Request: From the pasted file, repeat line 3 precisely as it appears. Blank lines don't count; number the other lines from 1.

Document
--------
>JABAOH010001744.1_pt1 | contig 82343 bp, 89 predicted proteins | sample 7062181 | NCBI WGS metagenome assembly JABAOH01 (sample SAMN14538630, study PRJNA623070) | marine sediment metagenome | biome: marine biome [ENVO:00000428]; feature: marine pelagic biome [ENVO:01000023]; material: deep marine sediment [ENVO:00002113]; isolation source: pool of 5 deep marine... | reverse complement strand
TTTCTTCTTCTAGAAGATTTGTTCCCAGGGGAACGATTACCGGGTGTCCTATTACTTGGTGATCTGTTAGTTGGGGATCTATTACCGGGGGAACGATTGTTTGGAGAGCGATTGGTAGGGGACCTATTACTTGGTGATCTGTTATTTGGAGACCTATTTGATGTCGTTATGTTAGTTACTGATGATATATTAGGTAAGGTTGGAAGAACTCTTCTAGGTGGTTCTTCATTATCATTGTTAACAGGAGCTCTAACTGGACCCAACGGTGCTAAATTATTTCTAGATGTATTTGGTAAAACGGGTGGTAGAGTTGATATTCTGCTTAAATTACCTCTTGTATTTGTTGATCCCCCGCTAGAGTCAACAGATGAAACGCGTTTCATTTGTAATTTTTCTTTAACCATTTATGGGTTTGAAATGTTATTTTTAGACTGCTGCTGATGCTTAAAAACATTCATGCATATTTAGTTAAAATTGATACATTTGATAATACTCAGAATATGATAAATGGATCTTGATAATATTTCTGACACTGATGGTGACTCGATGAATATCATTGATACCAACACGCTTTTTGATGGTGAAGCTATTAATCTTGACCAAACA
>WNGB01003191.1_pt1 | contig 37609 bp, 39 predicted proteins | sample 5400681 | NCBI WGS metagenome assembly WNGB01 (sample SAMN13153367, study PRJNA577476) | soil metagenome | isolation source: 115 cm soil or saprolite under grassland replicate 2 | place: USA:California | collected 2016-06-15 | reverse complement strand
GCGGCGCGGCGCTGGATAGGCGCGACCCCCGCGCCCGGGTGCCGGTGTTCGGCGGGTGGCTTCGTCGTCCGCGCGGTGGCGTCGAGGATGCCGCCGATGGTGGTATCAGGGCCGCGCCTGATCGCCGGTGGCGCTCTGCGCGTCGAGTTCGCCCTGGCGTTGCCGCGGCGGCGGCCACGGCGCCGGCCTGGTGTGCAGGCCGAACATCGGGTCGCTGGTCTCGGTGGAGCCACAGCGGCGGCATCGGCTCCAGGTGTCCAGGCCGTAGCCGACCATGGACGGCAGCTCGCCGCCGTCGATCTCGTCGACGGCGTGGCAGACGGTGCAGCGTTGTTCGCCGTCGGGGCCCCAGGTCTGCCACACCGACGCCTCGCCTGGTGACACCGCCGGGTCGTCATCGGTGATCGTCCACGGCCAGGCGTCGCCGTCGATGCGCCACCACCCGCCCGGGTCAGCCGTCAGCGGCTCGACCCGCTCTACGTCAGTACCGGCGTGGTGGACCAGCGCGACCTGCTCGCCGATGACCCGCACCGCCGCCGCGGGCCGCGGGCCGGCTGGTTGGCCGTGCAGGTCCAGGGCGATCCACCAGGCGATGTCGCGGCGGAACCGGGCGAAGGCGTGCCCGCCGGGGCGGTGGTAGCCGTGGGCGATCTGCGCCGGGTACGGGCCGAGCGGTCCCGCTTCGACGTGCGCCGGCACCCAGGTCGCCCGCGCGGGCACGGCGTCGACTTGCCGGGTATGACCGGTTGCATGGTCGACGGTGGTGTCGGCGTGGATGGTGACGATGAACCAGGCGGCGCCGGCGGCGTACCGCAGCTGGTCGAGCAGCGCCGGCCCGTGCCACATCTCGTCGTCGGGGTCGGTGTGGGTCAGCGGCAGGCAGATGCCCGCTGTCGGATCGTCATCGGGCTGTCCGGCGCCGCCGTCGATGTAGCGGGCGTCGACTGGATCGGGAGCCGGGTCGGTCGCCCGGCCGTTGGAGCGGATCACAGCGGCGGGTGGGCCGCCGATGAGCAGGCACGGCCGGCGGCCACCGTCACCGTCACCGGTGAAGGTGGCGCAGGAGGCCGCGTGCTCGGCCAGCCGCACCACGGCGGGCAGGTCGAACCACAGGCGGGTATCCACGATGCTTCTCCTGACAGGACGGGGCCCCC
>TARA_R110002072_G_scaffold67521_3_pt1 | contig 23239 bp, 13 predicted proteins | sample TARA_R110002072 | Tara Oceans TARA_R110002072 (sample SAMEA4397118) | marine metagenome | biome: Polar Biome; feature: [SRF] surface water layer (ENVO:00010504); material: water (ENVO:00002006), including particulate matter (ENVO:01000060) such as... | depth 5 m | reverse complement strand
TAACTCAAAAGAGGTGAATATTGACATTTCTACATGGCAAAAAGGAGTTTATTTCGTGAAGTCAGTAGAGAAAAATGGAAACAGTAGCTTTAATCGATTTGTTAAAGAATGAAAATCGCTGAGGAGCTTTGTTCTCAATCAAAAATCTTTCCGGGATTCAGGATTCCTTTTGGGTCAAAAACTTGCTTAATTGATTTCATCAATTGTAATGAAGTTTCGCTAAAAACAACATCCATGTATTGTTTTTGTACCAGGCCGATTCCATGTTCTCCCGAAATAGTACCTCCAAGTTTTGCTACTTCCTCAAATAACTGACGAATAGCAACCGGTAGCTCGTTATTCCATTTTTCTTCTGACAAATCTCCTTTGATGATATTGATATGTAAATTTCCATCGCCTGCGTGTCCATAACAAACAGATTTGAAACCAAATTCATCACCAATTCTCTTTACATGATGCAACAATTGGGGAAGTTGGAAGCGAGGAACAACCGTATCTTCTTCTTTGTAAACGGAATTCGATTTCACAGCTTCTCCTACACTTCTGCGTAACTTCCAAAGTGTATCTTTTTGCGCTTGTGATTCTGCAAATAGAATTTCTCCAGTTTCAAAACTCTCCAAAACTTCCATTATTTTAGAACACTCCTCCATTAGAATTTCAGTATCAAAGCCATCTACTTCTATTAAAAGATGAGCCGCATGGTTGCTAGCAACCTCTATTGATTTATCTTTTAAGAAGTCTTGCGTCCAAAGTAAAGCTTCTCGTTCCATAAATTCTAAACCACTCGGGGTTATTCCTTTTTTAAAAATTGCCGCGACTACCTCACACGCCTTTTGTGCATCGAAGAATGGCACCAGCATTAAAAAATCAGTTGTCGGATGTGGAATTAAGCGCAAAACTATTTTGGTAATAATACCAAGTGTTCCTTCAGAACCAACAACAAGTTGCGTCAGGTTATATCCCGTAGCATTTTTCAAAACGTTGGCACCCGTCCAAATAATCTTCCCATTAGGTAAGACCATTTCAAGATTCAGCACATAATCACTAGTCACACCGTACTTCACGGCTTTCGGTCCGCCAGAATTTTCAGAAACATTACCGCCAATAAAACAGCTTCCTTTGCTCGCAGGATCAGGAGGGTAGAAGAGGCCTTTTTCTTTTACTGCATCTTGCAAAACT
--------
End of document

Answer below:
>WNGB01003191.1_pt1 | contig 37609 bp, 39 predicted proteins | sample 5400681 | NCBI WGS metagenome assembly WNGB01 (sample SAMN13153367, study PRJNA577476) | soil metagenome | isolation source: 115 cm soil or saprolite under grassland replicate 2 | place: USA:California | collected 2016-06-15 | reverse complement strand